Our biggest companies and government agencies were designed for another century for purposes of safety and stability—built to last as the saying goes. They were built to withstand rapid radical change but not the exponential change, which we are seeing today. That is why, according to Yale’s Richard Foster, 40% of today’s Fortune 500 companies will be gone in 10 years, replaced by the most part by big upstarts who are not heard of before. This is true of regulations and public policy too. Their shelf life is significantly limited and will soon become outdated. These need to be contemporary. A leading author predicted that in 10 years from now, you may perhaps need a license to possess a human operated car. During my younger days, we needed a license for a radio and a transistor; for a bicycle and a bullock cart. That was the policy in those days. As things changed, today you don’t need a license for a mobile or any other wireless gadget.

If you look at the graveyards of companies, there you will find all those businesses which did not recognize and adapt to change; those businesses that did not read the tea leaves or smell the coffee brewing and which did not adjust their sails to the wind. This is true of professions too.

Introspect and evaluate
My first message to businesses is to introspect, which they often don’t do. When things are going well, one doesn’t introspect. One must identify the trends and patterns and all that is happening around. What is gradual today can become exponential tomorrow but the most important thing is determining the elements which contribute to the success today. Why am I successful? Why is my business successful? Why is my profession successful? Why am I wanted? Why are we in existence? What are those elements which contribute to your success today? That is the analysis which often people fail to do.

The next step is to evaluate if those elements will continue in future. We need to apply the same test for all the regulations and public policies. Will this continue in future? If not, what does it mean for your businesses? The corporate strategy work is not just about improving profits. It’s about understanding the tea leaves; looking at what elements contributed to the success. Particularly, those businesses which are exposed to or impacted, whether favourably or unfavourably by regulations need to focus even more on public policy and ask: Will this be forever? What are those changes which are likely to happen? What are the changes which should happen? Businesses need to identify who their competitor is. For Toyota, it is not General Motors. It may be Tesla or Google.

End of exclusivity era
If you are in a space where you are exclusive—whether as a profession or a business—like a chartered accountant who is the only person authorized to audit or somebody else who is the only person authorized to represent before tax authorities or a particular business which is the only business licensed to do a certain thing, remember that those businesses and professions are under threat. You have to realize that exclusivity cannot continue forever.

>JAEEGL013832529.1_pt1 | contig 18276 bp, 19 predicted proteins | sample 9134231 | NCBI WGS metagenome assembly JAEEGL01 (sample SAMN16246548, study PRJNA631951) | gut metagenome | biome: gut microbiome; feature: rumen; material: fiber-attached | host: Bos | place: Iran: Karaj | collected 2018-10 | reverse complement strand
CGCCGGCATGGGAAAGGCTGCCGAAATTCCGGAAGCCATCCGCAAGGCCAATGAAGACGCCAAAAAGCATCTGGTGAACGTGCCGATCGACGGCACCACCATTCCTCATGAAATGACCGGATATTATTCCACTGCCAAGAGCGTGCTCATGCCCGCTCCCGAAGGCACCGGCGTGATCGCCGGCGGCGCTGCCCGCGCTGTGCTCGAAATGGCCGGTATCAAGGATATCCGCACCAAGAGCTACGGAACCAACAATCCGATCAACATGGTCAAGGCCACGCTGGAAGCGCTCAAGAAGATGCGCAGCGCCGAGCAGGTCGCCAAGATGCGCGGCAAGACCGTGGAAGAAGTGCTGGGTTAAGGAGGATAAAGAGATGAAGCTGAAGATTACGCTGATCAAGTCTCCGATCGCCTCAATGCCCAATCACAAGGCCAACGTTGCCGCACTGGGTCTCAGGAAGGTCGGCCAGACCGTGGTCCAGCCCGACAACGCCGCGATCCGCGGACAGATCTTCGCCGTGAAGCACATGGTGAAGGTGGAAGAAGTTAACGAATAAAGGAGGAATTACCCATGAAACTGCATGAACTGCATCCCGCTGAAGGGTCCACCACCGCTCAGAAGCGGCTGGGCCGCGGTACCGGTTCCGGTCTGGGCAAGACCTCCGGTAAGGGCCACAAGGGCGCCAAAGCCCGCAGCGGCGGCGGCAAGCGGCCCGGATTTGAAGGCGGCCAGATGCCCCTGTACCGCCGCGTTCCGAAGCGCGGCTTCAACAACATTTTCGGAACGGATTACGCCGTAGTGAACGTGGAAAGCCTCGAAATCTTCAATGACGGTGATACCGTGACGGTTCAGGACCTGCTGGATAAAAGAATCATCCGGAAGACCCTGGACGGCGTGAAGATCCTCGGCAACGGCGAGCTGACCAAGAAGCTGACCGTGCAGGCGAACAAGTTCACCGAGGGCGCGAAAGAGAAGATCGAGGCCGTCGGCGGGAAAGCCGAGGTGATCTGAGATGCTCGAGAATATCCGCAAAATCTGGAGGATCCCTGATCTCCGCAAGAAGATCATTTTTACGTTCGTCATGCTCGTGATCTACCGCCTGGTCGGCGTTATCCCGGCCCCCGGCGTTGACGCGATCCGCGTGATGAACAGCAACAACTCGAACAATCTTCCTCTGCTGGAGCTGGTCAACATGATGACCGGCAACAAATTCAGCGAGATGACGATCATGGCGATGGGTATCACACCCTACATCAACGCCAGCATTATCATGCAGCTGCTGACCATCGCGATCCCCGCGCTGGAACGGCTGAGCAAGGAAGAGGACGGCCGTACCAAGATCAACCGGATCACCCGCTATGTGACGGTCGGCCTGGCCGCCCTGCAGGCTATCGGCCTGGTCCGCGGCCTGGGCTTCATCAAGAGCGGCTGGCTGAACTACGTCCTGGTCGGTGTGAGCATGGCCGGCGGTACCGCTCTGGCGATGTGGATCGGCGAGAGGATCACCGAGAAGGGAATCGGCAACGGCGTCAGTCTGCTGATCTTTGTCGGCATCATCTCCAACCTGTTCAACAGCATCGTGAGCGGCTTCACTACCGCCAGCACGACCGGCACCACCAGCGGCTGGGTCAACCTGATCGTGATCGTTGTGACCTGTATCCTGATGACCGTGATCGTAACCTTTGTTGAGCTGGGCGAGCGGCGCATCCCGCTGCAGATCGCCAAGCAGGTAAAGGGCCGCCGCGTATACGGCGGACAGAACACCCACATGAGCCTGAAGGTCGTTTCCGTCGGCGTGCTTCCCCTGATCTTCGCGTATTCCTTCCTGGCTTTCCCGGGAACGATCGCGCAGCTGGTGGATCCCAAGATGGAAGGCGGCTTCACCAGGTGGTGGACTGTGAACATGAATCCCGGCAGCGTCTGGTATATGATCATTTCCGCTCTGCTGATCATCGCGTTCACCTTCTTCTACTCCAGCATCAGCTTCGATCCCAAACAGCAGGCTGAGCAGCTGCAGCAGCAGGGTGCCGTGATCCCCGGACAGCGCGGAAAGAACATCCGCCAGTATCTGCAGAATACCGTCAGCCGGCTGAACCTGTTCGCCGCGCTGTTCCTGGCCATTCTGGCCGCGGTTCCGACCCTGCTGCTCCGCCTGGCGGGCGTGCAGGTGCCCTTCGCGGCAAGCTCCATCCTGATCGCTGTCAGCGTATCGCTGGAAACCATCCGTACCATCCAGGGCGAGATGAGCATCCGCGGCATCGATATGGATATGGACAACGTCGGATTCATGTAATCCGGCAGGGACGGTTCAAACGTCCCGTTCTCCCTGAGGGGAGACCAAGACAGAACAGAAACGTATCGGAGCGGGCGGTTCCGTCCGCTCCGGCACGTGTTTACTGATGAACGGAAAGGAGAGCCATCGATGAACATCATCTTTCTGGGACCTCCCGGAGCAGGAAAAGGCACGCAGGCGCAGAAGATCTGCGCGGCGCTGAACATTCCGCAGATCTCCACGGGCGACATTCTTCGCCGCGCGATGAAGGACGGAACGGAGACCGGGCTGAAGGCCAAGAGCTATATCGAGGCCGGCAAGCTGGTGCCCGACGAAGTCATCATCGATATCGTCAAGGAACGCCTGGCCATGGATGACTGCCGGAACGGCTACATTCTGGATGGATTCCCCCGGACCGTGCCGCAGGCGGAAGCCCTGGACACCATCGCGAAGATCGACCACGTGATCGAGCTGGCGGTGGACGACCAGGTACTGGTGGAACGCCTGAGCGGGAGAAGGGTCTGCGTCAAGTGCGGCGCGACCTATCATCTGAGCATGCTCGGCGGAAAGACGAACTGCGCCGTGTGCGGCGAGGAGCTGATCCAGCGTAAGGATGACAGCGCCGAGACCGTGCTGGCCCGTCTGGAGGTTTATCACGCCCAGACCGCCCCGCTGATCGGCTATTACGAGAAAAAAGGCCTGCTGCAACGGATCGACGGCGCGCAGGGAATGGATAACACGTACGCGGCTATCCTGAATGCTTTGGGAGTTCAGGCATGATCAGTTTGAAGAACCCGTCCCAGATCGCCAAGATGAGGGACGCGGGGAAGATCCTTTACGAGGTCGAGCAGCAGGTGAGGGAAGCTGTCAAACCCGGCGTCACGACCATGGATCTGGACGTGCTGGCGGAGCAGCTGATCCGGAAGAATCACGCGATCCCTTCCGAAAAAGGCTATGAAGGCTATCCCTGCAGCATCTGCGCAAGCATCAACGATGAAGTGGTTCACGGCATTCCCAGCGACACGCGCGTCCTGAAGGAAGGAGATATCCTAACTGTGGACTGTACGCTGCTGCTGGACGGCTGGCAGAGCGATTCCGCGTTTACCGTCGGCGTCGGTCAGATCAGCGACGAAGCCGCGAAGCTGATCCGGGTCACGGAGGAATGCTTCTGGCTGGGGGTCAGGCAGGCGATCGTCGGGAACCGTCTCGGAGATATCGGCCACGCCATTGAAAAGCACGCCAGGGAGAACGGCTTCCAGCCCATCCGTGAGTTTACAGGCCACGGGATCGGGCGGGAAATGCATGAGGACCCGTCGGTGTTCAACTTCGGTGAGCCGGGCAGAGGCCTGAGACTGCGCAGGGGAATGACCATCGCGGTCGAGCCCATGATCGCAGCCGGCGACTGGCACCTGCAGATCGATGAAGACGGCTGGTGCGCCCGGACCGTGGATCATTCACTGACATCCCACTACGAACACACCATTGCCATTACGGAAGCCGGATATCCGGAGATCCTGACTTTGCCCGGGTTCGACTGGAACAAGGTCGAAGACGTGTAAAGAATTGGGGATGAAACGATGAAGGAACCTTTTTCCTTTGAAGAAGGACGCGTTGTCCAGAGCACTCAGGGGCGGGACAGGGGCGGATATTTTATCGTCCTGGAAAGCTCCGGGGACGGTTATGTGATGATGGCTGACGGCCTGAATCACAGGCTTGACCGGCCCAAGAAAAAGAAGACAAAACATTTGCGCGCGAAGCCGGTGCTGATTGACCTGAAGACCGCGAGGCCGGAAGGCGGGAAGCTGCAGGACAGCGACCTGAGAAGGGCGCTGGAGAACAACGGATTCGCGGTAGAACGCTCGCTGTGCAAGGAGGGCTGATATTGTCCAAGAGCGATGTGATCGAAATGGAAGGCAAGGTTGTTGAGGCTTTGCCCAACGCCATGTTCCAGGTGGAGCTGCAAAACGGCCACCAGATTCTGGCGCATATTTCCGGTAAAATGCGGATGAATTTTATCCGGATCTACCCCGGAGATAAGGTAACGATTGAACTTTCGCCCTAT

It is equally important that regulated businesses which are protected are also highly vulnerable. I remember the time—before the Narasimha Rao government came in the 90s—when you had to import goods and services using an import license. The business that thrived in those days were canalising agencies. When regulations got dismantled, those businesses disappeared completely.

Not cast in stone
This is what I mean by evaluating the current systems and looking at everything, including regulations and public policy around us. Let us look at some of the areas where public policy plays a key role and will continue to play a key role. Take the first one, which is about trade agreements—the economic boundaries. You would recall that when Donald Trump came in, overnight he started dismantling trade agreements, reneging on all the trade agreements. That means that all those who were relying on those agreements as being cast in stone were suddenly disrupted. It required a revisiting and reshaping of public policy. This can happen to anything. Don’t proceed on the basis that a particular law has come in and that it is a law which is cast in stone. We have seen what has happened in the farmers’ agitation recently.

Not a mere buzz word
The second important thing is the fourth industrial revolution. It is a congruence of the physical world, the digital world and the biological world and it is revolutionizing businesses. It’s revolutionizing the world. Everybody will be impacted by it. No profession is exempt from it. But what is happening is that the change is so rapid that the society’s systems and laws are not keeping pace with it.
That is where public policy plays a key role. We suddenly saw the Ubers and Olas coming in. The yellow and black taxi drivers started waking up. Everybody started waking up and pressed for regulations around the drivers and pricing mechanisms. This is a classic example of a business model which arose first and then the society started waking up to say that they need public policy and regulatory changes. The question is—shouldn’t we be looking at all of these, including the impact of the 4th Industrial Revolution, climate change, ESG and diversity? These will not only transform our businesses but we will also have public policy that will impact the businesses.